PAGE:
Financial managers plan, organize, direct, control and evaluate the operation of financial and accounting departments. They develop and implement financial policies and systems. Financial managers establish performance standards and prepare various financial reports for senior management. They are employed in financial and accounting departments in companies throughout the private sector and in government.
Financial auditors examine and analyze the accounting and financial records of individuals and organizations to ensure accuracy and compliance with established accounting standards and procedures. Financial auditors and accountants work for auditing and accounting firms throughout the private and public sectors, or they may be self-employed.
A Day in the Life
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Financial managers prepare or coordinate the preparation of financial statements and reports.
They may do some or all of the following tasks:
Prepare financial statements, summaries, and other cost-benefit analyses and financial management reports.
Coordinate the financial planning and budget process
Analyze and correct estimates
Evaluate existing systems and make recommendations for changes
Recruit, organize, train and manage staff
Act as liaison between the organization and its shareholders, the investing public and external financial analysts
Financial auditors analyze other people’s work to ensure financial recording accuracy and compliance with established accounting standards, procedures and internal controls, as well as the Income Tax Act, Canadian Business Corporations Act or other statutory requirements.
Accountants examine accounting records and prepare financial statements and reports.
They may do some or all of the following tasks:
Develop and maintain cost-finding, reporting and internal control procedures
Prepare income tax returns.
Trends and Projections
The future job openings for this type of job are in High demand.
These jobs are required across many different sectors. Most of the work in this job is in Whitehorse (84.1% of jobs), although rural Yukon jobs in this field can be well paid. Earnings in this type of job are higher than the average for all workers. The average annual earnings for all workers in this group was $65,700 in 2011.
First Nations Connections
Finance managers in Yukon have First Nations and non-First Nations employees, clients and customers and therefore need to have knowledge of First Nations, although the extent of knowledge required will vary.
For example, the finance director of a First Nation government will need to know the definitions of assets as they apply to First Nations. In order to manage business activities on behalf of a First Nation, he or she will need knowledge of land claims and the economic or resource agreement benefits that affect the First Nation, its members or its businesses, as well as any reciprocal agreements that can be derived through joint projects with counterparts in other regions of Canada or internationally. The finance director will also need a sound understanding of the kinds of investments desired by Yukon First Nations.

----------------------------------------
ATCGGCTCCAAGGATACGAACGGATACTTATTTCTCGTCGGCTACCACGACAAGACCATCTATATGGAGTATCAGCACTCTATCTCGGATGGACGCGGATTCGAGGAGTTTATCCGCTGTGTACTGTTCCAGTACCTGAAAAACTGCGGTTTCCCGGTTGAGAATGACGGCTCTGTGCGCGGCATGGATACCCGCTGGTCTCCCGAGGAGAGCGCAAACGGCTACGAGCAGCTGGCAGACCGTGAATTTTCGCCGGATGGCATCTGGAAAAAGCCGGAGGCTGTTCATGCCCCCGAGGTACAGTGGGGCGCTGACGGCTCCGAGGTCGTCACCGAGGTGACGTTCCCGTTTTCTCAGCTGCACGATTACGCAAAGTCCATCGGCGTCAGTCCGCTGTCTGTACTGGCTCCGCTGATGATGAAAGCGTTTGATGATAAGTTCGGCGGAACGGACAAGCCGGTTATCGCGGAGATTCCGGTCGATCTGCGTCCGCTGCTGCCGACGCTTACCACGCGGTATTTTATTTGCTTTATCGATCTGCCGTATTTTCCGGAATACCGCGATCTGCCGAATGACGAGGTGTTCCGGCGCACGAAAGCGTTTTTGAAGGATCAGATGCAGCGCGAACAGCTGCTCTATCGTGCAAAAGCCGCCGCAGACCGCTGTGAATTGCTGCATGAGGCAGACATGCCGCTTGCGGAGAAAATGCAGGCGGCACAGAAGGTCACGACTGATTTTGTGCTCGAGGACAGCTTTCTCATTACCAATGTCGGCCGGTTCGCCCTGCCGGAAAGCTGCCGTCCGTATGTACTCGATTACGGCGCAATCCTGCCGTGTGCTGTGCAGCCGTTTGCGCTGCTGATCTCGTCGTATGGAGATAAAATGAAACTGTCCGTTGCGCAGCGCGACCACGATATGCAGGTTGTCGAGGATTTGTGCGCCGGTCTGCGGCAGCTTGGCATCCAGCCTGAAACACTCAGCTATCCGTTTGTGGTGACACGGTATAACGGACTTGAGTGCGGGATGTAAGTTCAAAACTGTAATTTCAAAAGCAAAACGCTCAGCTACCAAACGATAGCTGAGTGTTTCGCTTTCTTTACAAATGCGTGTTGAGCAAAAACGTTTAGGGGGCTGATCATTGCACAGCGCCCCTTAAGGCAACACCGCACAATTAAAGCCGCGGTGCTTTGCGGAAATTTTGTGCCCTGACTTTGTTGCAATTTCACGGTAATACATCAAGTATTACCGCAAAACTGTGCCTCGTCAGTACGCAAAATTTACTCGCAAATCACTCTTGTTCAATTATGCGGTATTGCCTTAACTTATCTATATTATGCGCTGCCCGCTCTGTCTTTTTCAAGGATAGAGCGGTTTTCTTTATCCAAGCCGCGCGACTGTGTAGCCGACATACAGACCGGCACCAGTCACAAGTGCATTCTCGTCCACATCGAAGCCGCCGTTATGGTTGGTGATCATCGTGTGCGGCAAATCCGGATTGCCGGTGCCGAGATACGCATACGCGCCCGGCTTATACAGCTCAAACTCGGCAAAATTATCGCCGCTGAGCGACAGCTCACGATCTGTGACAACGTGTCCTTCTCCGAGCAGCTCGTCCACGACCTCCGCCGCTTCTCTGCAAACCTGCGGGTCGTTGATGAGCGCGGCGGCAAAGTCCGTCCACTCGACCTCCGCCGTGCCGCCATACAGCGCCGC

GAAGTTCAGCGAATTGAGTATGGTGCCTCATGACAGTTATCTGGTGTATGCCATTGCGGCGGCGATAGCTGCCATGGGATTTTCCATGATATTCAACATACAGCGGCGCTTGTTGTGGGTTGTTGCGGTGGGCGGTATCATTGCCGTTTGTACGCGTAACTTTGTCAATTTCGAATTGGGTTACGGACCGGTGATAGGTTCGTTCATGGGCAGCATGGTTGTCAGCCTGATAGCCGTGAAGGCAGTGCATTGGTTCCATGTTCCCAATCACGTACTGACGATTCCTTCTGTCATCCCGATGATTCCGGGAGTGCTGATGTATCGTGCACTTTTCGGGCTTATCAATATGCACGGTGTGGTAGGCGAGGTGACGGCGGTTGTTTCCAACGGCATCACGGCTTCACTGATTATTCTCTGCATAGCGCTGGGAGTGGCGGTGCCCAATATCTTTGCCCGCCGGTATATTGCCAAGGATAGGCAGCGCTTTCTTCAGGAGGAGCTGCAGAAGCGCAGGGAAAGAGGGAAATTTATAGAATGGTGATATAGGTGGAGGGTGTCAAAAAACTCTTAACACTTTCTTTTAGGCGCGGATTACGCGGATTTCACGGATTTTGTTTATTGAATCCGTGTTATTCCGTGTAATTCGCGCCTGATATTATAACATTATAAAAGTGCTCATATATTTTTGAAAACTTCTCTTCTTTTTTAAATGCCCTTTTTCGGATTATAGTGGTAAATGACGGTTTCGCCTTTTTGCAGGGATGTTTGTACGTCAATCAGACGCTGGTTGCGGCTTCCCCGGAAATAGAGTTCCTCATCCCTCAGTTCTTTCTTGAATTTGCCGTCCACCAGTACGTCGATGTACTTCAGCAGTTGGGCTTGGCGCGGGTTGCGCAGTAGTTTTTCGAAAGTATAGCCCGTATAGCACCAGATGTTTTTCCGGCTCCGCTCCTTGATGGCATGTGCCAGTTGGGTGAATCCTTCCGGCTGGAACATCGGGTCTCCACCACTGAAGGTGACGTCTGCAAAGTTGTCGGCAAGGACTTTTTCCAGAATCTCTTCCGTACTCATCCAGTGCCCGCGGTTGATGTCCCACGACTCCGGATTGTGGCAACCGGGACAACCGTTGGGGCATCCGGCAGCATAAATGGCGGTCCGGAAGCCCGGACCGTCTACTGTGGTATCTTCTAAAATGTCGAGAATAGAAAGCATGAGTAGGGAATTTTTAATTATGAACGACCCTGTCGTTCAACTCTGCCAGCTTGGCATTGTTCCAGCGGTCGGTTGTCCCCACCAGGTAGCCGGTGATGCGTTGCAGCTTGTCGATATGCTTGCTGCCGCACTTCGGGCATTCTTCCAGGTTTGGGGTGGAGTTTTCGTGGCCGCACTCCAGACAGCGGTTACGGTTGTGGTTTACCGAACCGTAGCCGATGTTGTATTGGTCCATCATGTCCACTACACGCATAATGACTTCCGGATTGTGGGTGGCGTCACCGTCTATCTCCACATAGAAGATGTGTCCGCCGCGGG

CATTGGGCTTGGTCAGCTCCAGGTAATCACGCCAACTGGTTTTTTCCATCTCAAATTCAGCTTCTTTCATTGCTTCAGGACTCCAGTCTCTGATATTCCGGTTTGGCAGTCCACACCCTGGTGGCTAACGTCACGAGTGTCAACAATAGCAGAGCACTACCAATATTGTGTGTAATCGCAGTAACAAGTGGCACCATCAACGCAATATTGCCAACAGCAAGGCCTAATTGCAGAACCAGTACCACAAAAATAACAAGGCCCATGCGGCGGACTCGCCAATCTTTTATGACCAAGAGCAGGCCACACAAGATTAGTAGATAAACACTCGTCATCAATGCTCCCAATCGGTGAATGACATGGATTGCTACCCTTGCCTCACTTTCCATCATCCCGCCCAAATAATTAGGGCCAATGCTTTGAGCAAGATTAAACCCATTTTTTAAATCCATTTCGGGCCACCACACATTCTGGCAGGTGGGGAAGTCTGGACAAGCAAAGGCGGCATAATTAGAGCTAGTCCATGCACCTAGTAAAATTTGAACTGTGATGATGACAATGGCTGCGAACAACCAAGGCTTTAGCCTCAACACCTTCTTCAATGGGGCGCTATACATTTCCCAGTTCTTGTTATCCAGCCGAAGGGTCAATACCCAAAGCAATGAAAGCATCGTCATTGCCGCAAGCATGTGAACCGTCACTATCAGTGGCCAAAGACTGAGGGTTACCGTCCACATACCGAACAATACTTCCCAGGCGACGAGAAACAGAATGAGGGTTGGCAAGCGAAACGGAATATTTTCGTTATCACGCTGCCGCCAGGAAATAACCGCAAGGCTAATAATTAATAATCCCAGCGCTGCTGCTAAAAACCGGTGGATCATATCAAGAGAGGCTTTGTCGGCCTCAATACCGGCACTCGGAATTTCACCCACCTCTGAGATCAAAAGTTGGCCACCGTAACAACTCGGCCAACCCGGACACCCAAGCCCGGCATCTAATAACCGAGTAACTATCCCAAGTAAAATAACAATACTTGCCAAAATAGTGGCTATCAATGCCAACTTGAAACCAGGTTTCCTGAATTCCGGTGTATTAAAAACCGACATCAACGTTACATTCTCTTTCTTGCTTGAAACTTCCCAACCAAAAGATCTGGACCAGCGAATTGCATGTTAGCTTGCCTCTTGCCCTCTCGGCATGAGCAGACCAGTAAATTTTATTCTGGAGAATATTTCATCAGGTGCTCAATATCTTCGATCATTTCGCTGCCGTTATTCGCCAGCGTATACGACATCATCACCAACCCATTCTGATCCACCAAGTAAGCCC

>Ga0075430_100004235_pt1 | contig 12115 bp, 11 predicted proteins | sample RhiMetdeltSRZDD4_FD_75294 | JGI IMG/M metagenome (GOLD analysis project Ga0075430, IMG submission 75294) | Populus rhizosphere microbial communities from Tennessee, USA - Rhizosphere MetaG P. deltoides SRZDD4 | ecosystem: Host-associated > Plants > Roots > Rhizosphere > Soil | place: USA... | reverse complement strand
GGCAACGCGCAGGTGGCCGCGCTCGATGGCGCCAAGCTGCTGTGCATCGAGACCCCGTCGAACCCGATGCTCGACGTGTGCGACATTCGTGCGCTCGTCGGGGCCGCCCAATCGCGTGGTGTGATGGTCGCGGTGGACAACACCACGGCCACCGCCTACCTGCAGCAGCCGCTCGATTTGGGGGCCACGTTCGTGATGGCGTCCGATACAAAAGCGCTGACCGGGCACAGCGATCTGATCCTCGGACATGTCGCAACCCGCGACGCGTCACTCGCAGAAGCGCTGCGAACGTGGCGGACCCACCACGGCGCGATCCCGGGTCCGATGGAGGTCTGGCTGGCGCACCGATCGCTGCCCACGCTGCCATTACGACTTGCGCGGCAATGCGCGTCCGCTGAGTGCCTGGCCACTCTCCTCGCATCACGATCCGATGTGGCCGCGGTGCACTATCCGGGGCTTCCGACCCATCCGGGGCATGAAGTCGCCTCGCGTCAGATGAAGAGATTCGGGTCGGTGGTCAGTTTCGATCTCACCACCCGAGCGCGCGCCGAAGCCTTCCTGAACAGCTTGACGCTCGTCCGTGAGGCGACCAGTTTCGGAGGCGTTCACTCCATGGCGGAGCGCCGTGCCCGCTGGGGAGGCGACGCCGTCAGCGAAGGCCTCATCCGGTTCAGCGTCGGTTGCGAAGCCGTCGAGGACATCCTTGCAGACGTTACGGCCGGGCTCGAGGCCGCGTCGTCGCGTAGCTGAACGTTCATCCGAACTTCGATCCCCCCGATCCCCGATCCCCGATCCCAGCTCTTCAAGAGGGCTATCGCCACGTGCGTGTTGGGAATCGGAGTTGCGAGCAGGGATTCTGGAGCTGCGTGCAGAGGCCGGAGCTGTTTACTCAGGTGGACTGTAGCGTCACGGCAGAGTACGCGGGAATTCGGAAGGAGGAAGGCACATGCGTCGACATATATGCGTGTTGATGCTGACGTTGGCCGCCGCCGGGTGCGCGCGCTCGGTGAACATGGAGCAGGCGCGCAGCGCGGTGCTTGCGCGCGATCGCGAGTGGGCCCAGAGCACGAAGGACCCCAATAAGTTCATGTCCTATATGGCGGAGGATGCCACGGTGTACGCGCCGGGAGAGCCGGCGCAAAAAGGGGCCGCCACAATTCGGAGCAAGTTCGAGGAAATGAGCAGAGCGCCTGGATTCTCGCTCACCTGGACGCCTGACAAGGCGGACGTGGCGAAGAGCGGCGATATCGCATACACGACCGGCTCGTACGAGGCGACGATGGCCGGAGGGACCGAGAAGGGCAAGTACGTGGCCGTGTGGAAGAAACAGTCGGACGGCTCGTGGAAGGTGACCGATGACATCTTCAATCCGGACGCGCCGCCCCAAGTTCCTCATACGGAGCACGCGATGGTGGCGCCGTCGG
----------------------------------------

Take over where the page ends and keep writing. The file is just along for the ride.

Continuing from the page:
Finance managers living in or working closely with Yukon First Nation communities should also know about traditional culture, the history of local land claims negotiations, intergenerational effects of residential schools, and family connections and histories. He or she will need skills for effective communication with the First Nations membership and techniques to gain the input and confidence of local Elders.
Office hours are commonly 8:30 a.m. to 5:00 p.m., Monday through Friday, although some positions may require longer hours for reading through large quantities of documents that require review and direction. Financial deadlines throughout the year (budgeting, tax time, fiscal year-ends, etc) may require additional work.
The type of work involves a combination of people-based and computer-based tasks.
Some sample job titles are:
Director, financial services
Director (or Manager) of accounting
Certified general accountant (CGA)
Certified management accountant (CMA)
Chartered accountant (CA)
Income tax expert
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Finance managers require at least a bachelor's degree in business administration, economics, commerce or a related field. There are three professional accounting designations, chartered accountant (CA), certified general accountant (CGA) and certified management accountant (CMA).
A master's degree in business administration (with finance specialization), or another master's-level management program may be required. Financial managers also require several years of experience in accounting, auditing, budgeting, financial planning and analysis, or related financial activities.
Yukon finance managers usually combine many years of experience in their industries with a thorough knowledge of the local community. The territory's relative isolation from larger financial and business centres means that territorial managers must also have a broad understanding of their own industries, since they are likely to be providing a wider range of services than in other parts of the country.
Entry-level accounting courses are available through Yukon College's School of Management, Tourism and Hospitality. The business administration program prepares students for supervisory or management careers in business or government, and the First Nations governance and public administration program tailors its training specifically for senior managers in First Nations government.
Yukon College has comprehensive transfer agreements with the British Columbia sections of the Certified General Accountants Association (CGA), the Institute of Chartered Accountants (CA) and the Society of Certified Management Accountants (CMA). Many of the training courses are available as distance education and allow participants to continue with related work experience.